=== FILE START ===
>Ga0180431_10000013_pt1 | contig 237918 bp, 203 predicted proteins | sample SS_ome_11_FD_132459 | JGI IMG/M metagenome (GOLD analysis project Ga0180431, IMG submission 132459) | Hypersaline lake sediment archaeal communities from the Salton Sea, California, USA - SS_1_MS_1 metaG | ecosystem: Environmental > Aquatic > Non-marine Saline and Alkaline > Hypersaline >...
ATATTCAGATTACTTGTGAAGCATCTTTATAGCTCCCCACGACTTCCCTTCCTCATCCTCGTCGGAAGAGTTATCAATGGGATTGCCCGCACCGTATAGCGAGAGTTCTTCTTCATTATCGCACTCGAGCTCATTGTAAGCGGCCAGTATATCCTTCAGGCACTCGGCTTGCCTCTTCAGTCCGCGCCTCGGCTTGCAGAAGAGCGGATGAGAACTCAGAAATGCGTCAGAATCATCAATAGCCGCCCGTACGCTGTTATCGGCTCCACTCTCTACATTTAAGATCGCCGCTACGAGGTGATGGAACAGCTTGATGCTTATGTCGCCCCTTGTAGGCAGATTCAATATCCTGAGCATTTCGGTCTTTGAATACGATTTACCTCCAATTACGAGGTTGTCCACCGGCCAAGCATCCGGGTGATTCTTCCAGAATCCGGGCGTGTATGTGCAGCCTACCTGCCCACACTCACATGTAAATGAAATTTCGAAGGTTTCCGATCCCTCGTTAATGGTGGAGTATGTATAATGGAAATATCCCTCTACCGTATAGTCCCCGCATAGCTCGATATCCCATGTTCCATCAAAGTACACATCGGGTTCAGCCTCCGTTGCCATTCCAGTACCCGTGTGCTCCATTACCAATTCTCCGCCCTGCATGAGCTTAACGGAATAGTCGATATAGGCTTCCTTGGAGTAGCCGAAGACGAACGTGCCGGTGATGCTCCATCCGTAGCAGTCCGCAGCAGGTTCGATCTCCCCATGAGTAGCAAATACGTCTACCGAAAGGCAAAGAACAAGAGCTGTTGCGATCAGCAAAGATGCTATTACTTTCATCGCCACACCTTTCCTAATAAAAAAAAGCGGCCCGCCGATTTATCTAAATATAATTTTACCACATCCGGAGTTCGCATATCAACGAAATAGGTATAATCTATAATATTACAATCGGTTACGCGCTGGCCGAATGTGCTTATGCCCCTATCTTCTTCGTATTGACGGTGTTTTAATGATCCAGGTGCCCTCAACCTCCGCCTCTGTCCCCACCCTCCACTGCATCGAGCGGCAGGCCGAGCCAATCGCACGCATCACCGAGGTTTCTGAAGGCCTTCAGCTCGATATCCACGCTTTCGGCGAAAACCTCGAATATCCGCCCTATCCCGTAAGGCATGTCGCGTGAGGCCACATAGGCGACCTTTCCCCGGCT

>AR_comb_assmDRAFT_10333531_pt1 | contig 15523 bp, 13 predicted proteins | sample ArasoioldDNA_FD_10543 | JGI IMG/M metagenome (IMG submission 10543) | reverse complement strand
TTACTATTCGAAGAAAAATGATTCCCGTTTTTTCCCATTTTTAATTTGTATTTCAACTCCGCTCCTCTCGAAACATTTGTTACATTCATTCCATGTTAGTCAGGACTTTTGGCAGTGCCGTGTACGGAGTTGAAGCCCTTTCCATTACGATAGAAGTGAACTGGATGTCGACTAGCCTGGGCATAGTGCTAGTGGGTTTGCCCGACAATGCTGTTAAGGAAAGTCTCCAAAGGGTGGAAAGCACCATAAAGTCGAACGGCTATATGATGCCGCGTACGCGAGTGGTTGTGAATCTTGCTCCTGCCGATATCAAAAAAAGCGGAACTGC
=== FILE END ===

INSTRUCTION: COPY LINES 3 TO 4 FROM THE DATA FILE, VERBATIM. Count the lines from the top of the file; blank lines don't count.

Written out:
>AR_comb_assmDRAFT_10333531_pt1 | contig 15523 bp, 13 predicted proteins | sample ArasoioldDNA_FD_10543 | JGI IMG/M metagenome (IMG submission 10543) | reverse complement strand
TTACTATTCGAAGAAAAATGATTCCCGTTTTTTCCCATTTTTAATTTGTATTTCAACTCCGCTCCTCTCGAAACATTTGTTACATTCATTCCATGTTAGTCAGGACTTTTGGCAGTGCCGTGTACGGAGTTGAAGCCCTTTCCATTACGATAGAAGTGAACTGGATGTCGACTAGCCTGGGCATAGTGCTAGTGGGTTTGCCCGACAATGCTGTTAAGGAAAGTCTCCAAAGGGTGGAAAGCACCATAAAGTCGAACGGCTATATGATGCCGCGTACGCGAGTGGTTGTGAATCTTGCTCCTGCCGATATCAAAAAAAGCGGAACTGC